Graphic with quote to illustrate the essay Defining a good life

Defining the good life

What makes a good life?
Is it having food every day?
Is it a roof over our head?
Is it money in the bank account? How much?
Is it health? Having two legs to walk on and two hands to touch with?
Is it Love? Motherly love? Romantic love?

How many people can check every box on the aforementioned list but would still argue that theirs is not a good life?

Many have food every day. So much so they throw it away.
Many have big beautiful houses but complain of the cleaning and upkeep required.
Many have millions in the bank but hope that a billion will finally buy them happiness.
Many have a heart that pumps blood efficiently but holds no joy.
Many are loved, by their parents and their sisters, by their friends, by their spouse yet impervious to it because they don’t love themselves.

What makes a good life?
We do.
Not circumstances.
We do.
Not the people we know.
We do.
Not the things we own.
We do.

I have a good life.

I have a nice house in a nice little beach town on the island of Oahu.
It’s not big by American standards but to most people in the world, it would be a mansion.
It is old (built in 1964), with scratched wooden floors and walls so thin our curtain rod nail went all the way through and pokes into the hallway. All the cabinets are original, (another way to say outdated), stained and definitely not worthy of a spread in Better Homes and Gardens.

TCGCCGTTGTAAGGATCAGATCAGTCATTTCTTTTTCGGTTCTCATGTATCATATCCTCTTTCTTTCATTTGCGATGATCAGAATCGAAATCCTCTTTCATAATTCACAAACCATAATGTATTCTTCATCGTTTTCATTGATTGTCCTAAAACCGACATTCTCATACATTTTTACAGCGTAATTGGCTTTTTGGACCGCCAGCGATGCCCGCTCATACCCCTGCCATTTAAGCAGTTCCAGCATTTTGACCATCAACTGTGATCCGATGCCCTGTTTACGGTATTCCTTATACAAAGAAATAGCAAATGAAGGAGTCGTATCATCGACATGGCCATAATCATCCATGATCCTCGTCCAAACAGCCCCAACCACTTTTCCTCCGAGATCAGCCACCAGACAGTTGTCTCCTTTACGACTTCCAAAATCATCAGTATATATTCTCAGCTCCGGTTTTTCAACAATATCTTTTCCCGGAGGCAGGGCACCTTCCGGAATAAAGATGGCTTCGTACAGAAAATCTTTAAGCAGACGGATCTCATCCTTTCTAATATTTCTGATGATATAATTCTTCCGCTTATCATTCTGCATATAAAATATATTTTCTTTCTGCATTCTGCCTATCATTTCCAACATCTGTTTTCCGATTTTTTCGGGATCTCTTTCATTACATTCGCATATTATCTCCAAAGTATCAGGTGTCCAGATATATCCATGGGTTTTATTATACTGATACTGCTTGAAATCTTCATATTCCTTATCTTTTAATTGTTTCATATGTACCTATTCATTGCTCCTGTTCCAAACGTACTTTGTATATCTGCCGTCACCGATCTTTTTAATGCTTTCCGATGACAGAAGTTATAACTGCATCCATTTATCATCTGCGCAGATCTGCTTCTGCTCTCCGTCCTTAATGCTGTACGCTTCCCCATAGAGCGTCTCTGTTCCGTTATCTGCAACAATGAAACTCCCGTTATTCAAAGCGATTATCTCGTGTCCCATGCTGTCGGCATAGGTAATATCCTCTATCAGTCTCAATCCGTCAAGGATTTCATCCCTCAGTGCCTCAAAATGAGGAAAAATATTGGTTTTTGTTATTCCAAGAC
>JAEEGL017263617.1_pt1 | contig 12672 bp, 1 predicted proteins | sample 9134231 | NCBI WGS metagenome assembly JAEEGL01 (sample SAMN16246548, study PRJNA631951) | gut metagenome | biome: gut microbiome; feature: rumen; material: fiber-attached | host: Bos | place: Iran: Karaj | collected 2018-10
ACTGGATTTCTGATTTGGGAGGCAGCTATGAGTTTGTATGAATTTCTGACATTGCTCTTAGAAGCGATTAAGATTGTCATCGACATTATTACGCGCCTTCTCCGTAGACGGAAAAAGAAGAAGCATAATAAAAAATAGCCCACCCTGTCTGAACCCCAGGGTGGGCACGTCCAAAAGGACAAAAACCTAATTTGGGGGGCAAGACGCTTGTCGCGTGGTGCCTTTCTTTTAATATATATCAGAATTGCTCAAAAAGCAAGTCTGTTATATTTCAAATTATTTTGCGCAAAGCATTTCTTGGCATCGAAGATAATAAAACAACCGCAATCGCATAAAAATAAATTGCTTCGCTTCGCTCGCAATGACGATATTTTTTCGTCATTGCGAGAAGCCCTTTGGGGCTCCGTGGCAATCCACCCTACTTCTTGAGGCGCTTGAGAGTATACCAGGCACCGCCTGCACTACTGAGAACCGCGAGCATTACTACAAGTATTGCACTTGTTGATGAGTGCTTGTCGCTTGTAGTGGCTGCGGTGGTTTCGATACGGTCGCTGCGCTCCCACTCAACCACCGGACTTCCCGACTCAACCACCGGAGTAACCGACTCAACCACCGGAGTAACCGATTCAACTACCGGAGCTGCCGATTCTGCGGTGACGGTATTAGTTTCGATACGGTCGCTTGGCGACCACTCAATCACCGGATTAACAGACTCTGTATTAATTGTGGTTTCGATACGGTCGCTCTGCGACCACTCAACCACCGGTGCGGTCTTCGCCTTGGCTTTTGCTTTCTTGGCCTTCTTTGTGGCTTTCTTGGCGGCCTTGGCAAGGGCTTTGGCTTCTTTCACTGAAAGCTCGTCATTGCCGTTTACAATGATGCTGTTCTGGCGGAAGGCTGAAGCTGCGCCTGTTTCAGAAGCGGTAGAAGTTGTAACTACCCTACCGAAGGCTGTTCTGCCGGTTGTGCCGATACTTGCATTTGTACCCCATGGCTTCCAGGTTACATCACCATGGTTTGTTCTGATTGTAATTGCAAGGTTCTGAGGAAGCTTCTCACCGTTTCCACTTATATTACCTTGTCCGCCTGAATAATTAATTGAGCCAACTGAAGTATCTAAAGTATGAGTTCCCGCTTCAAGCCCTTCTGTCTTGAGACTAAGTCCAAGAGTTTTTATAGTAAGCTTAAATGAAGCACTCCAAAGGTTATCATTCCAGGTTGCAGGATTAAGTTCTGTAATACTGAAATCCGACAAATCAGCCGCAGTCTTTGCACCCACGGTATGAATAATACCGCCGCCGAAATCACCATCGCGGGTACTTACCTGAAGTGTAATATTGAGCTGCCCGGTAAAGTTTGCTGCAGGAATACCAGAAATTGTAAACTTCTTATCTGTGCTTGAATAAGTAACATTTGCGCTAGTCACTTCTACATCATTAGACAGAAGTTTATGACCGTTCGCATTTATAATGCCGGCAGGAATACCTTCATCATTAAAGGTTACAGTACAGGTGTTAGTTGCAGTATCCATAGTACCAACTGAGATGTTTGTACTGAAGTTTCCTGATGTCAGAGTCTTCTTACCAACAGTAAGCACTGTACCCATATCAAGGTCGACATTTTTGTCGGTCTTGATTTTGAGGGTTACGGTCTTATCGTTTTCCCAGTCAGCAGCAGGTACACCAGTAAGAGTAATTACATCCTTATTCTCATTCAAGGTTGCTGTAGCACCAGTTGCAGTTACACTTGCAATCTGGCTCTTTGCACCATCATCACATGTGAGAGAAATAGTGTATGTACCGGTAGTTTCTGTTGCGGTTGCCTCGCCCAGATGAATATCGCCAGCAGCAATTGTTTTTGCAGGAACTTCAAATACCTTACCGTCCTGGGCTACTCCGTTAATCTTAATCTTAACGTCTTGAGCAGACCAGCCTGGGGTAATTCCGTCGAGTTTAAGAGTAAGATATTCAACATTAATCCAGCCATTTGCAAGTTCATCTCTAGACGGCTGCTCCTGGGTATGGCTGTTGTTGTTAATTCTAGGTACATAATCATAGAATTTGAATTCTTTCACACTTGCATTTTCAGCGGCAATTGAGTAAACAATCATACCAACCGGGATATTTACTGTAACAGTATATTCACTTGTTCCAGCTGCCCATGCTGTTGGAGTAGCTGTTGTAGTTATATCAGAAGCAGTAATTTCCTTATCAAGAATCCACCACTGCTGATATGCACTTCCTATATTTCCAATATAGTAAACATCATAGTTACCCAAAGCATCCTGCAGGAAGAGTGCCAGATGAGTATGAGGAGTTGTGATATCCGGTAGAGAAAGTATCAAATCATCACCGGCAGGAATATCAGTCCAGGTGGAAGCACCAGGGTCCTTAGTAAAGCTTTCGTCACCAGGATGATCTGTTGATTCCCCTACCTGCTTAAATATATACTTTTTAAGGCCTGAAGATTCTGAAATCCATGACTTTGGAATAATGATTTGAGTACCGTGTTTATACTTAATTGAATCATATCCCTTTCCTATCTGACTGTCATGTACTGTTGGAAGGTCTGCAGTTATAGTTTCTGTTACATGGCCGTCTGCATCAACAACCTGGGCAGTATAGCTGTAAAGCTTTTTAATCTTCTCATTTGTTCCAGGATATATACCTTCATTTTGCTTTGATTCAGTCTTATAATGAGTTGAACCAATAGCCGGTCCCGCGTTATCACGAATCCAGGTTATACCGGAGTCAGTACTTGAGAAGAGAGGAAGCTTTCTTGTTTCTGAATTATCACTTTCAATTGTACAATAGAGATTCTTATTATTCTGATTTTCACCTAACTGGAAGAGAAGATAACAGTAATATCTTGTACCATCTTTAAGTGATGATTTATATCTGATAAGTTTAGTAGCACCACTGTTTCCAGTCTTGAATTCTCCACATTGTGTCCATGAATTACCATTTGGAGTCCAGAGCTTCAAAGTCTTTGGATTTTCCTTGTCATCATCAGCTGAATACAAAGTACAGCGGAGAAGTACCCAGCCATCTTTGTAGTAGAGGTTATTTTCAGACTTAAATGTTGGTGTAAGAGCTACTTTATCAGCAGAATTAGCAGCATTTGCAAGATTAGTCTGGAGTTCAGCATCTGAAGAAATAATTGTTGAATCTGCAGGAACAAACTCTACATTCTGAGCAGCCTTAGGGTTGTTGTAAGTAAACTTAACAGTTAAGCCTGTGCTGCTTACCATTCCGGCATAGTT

I don’t see that.
I only see the big windows and the light that pours in.
I see the humongous tree in our small yard and my lounge chair waiting for me to come enjoy the afternoon breeze.
I see two bathrooms and two toilets and I’m happy.
I love our house and I say it almost every day.

I have a nice husband, handsome, smart and kind.
If I really wanted to, I could find a few flaws but it’s been a long time since I’ve wanted to make such a list.
I’m content to look at him and know that he’ll do just about anything for me (except maybe keep his shirt drawer organized 🙂
I’m thankful to have met him and I’m sure glad he’s still around 20 years later.
I love my husband and say it almost every day.

I have a nice size bank account. I have more money than many and less than many more.
Am I rich? I would say so… but I measure my wealth by so much more than the size of my bank account.
As someone who has been hungry in this lifetime, I am aware of the privilege it is to eat three square meals a day.
As someone who has slept many a night in public parks and on rocky beaches (teenage drama), I do not take for granted the comfort of my soft bed and warm blanket.
As someone who was almost set on fire once by her own mother, I appreciate the serene sanctuary of my current family. I relish my husband’s devotion; I delight in my daughter’s tender affection.
I love my life and say it almost everyday.

A lot of people could have this very life and find it lacking. God knows I did for many years.

If I stopped being grateful, I would be miserable once more not because my circumstances would have ceased being favorable but because I would have become blind to the goodness around me.

What’s the use of eyes if they don’t see?
What’s the use of a voice if it speaks only harsh words?
What’s the use of arms if they never hug?
What’s the use of a heart if it doesn’t love?

What makes a good life and where do we find it?
We can stop looking out there and start searching within: good or bad, it’s up to us.

We can appreciate or demean.
We can criticize or praise.
We can love or hate.
We can demand or we can thank.
We can be good or bad…

…Life will follow our lead.


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